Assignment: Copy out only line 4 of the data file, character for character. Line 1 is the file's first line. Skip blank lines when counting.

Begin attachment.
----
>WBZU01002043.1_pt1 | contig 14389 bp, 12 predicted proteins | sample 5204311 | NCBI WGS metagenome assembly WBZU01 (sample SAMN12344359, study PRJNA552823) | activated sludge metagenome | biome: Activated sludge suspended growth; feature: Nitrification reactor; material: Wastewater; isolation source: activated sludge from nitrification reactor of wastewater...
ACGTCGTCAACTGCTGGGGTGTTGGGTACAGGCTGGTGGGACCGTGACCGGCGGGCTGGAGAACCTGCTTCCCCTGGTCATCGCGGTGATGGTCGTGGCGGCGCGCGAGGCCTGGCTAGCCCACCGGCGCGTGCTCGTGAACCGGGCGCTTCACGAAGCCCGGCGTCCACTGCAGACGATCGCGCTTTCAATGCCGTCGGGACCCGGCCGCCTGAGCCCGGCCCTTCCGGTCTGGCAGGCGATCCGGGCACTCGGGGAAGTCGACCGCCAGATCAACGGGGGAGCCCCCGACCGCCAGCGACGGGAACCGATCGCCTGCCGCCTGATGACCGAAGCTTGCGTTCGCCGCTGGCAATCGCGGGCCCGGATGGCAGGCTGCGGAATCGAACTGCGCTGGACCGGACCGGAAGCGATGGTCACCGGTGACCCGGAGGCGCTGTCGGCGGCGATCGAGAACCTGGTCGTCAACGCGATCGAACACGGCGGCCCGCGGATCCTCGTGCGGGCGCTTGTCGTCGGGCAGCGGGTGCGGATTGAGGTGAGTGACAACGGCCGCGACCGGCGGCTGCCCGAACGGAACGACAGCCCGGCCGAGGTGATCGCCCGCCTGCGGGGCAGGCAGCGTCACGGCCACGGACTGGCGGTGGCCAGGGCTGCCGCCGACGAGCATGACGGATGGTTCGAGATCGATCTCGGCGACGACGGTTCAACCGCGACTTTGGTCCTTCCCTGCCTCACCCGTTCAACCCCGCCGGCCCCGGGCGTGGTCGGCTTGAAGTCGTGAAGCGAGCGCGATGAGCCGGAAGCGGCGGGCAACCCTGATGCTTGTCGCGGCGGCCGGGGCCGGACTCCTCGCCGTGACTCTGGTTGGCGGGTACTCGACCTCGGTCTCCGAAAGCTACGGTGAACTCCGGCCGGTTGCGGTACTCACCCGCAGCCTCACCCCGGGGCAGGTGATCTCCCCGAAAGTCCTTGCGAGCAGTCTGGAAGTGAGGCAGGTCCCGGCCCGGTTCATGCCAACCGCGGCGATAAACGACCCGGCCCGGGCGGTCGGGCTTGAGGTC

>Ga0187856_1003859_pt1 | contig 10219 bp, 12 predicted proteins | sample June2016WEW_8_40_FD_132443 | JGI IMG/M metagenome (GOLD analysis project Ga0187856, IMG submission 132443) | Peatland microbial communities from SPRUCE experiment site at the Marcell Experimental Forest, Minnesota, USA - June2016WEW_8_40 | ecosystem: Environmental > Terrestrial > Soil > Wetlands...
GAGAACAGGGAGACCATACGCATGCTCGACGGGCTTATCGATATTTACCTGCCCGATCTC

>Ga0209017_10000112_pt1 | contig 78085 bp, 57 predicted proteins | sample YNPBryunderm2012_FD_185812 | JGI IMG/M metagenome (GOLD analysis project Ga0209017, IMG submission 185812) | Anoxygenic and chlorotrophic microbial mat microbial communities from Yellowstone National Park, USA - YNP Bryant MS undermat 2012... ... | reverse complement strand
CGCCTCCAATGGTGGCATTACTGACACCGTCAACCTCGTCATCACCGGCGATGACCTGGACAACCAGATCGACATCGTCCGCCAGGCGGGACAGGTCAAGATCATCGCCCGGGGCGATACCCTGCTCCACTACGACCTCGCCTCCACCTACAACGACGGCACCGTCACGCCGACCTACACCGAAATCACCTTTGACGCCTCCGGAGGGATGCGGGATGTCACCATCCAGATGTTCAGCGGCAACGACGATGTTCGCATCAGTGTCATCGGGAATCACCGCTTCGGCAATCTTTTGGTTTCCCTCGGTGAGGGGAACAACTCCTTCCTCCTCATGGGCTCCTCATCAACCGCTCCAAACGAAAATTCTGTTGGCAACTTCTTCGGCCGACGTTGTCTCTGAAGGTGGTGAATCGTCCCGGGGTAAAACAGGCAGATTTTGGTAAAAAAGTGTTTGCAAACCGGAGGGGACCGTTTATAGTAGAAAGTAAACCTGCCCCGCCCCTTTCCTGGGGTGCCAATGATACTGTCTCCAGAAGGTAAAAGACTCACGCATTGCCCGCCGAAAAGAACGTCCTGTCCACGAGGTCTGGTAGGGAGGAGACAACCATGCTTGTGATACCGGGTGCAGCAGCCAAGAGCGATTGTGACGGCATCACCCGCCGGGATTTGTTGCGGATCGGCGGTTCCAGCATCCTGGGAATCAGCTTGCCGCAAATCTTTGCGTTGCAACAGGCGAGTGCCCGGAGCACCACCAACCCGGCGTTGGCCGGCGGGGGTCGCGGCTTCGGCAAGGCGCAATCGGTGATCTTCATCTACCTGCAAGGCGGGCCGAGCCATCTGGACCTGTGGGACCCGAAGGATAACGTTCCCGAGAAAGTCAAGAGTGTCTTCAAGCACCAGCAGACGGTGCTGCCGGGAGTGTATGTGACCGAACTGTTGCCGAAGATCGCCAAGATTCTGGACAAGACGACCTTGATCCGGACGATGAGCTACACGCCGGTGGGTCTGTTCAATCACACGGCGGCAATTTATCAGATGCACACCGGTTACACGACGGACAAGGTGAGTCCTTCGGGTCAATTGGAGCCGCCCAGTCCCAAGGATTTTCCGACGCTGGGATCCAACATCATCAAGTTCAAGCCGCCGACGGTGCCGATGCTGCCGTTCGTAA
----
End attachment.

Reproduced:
GAGAACAGGGAGACCATACGCATGCTCGACGGGCTTATCGATATTTACCTGCCCGATCTC